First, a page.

Eroding Trust in Facebook
It has been a whirlwind couple of weeks for Facebook in the wake of the Cambridge Analytica scandal. I won’t rehash all the details, since it’s been covered ad nauseam, but new tremors continue to ripple through the tech giant. We covered last time the intended investigations by European legislators, but now, in the US, House leaders have summoned Facebook CEO Mark Zuckerberg to testify before the House Energy and Commerce Committee regarding the incident (which some are still, somewhat misleadingly, referring to as a simple ‘breach’).
Although confirmation of Zuckerberg’s cooperation still isn’t completely certain, committee members are expecting his presence. For his part, Zuckerberg claimed that “This was a major breach of trust, and I’m really sorry that this happened,” to CNN and other news outlets. Coupled with this apology spree, Facebook has also since announced changes to its security and privacy settings. “So in addition to Mark’s announcements last week — cracking down on abuse of the Facebook platform, strengthening our policies, and making it easier for people to revoke apps’ ability to use your data — we’re taking additional steps in the coming weeks to put people in more control over their privacy,” reads a statement from Facebook executives Erin Egan and Ashlie Beringer. User control and ease of use are the goals, with tools including the option to delete one’s data.
Whether measures like these will ultimately be enough to placate an angry userbase, or slow responses like #DeleteFacebook from trending on other social media platforms, has yet to be seen. It probably won’t be sufficient to stop the lawsuits, with which Facebook has now started to be slapped.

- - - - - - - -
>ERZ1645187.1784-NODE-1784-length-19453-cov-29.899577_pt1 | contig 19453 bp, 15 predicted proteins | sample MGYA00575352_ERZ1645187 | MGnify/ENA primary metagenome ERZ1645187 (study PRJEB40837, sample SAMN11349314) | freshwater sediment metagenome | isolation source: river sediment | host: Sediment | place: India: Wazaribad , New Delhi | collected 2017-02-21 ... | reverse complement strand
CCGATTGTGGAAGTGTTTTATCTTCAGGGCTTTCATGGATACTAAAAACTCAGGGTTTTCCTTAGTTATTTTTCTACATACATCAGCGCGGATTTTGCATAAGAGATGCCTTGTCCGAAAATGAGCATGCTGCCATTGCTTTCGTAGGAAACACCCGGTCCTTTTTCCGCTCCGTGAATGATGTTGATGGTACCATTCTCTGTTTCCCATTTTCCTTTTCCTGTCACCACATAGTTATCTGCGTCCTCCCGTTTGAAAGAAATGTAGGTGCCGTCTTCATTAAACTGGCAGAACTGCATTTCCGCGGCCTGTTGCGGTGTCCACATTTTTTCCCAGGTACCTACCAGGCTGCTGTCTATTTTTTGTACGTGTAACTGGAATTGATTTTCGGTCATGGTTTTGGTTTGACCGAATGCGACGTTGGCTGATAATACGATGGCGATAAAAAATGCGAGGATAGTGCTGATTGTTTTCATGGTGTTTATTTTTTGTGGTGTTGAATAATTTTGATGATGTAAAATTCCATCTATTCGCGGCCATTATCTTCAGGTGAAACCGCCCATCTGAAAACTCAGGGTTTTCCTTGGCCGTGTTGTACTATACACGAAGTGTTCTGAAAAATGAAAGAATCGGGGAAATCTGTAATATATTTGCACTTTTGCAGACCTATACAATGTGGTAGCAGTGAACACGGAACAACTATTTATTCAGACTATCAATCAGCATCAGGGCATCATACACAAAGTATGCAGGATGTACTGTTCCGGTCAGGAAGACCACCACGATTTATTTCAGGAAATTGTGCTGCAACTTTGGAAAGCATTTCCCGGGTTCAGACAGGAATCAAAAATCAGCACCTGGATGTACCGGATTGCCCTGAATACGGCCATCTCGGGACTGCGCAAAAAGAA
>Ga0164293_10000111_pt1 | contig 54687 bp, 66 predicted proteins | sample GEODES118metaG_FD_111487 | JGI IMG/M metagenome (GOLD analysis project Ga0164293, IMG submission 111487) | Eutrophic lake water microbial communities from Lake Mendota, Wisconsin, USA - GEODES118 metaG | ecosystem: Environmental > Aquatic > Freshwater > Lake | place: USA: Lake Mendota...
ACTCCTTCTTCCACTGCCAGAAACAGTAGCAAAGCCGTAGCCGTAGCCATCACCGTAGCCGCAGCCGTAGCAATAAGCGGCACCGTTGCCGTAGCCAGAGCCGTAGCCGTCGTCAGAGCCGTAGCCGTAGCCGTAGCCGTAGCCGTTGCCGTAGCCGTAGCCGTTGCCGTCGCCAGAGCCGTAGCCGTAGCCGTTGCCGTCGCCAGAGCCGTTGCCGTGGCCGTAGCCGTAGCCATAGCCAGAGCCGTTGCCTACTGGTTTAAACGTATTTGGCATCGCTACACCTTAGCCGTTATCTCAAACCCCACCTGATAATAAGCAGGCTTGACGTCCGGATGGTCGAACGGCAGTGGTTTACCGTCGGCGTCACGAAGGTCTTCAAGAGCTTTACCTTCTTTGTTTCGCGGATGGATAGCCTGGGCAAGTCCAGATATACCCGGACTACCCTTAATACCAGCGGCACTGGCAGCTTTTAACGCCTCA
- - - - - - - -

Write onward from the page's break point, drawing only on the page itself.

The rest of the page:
One such complaint, from the National Fair Housing Alliance and New York’s Fair Housing Justice Center, asserts that Facebook continues to violate the Fair Housing Act by happily offering user data to discriminatory housing advertisers. These are entities that may not certain groups of people to even see their ads. Often this is based on any number of criteria, including race, religion, or even disability. According to the plaintiffs, simply searching disabled parking permits at one point could land you on this radar. All this is illegal, and Facebook’s continued cooperation with these entities, despite past warnings, is troubling.
Of course, Facebook’s revenue from advertising is enormous. In 2017 alone it was close to $40 billion. This explains, though does not excuse, illicit compliance from this or any other online business. As I said last time, companies who operate in this manner are sorely testing their users’ goodwill.
Some, at least, seem to acknowledge this. “It’s up to us to figure out how to be a good steward of the public’s trust,” says Reed Hastings, Netflix’s CEO who also happens to be on Facebook’s board.
Well, that public trust is fast eroding. Incident after incident is wearing away patience. Whether new regulations, or user representatives, or some other solutions are put in place, this irresponsible leaking of people’s data cannot continue.